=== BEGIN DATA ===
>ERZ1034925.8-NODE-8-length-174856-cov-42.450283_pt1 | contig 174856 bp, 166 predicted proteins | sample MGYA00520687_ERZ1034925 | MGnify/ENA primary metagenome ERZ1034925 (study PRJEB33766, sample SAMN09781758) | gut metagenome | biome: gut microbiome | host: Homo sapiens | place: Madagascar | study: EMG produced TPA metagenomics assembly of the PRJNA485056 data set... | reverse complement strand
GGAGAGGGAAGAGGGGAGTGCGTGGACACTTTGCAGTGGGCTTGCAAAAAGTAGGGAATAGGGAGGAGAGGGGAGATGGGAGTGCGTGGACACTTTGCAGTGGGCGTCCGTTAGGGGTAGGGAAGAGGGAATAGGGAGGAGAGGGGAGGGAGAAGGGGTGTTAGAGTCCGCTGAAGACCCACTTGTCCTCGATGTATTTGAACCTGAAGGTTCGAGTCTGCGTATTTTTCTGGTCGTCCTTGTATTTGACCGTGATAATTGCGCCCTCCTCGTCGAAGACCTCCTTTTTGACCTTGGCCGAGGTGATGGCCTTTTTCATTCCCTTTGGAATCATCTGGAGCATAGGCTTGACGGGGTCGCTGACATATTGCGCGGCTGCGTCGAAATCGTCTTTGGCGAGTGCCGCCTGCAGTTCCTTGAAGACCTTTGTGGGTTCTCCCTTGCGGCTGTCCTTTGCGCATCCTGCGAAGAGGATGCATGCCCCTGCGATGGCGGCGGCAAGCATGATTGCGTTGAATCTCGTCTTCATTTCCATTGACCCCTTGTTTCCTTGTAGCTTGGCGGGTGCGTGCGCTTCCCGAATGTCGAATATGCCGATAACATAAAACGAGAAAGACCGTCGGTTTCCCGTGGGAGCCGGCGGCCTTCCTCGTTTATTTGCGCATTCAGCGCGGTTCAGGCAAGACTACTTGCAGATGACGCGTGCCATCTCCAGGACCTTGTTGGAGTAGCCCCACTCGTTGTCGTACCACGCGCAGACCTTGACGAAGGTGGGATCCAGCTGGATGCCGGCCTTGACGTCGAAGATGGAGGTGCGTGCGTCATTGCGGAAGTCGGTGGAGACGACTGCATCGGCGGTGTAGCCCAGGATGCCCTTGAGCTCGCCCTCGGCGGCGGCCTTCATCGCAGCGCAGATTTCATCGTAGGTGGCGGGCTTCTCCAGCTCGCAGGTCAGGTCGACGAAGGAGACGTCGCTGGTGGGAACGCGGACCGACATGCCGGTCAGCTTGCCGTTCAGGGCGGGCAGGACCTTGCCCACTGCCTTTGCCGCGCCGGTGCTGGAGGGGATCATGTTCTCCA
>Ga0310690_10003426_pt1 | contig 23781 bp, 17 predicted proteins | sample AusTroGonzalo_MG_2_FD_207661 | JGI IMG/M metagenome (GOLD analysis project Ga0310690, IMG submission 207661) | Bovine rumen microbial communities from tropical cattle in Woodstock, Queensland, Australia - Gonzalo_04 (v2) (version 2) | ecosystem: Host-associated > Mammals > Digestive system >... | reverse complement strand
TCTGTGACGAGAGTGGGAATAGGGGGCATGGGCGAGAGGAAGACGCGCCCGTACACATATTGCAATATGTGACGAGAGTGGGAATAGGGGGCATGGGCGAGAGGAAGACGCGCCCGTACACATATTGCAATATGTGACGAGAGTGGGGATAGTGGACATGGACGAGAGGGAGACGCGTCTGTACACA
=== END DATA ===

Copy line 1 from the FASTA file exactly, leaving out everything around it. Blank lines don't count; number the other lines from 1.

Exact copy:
>ERZ1034925.8-NODE-8-length-174856-cov-42.450283_pt1 | contig 174856 bp, 166 predicted proteins | sample MGYA00520687_ERZ1034925 | MGnify/ENA primary metagenome ERZ1034925 (study PRJEB33766, sample SAMN09781758) | gut metagenome | biome: gut microbiome | host: Homo sapiens | place: Madagascar | study: EMG produced TPA metagenomics assembly of the PRJNA485056 data set... | reverse complement strand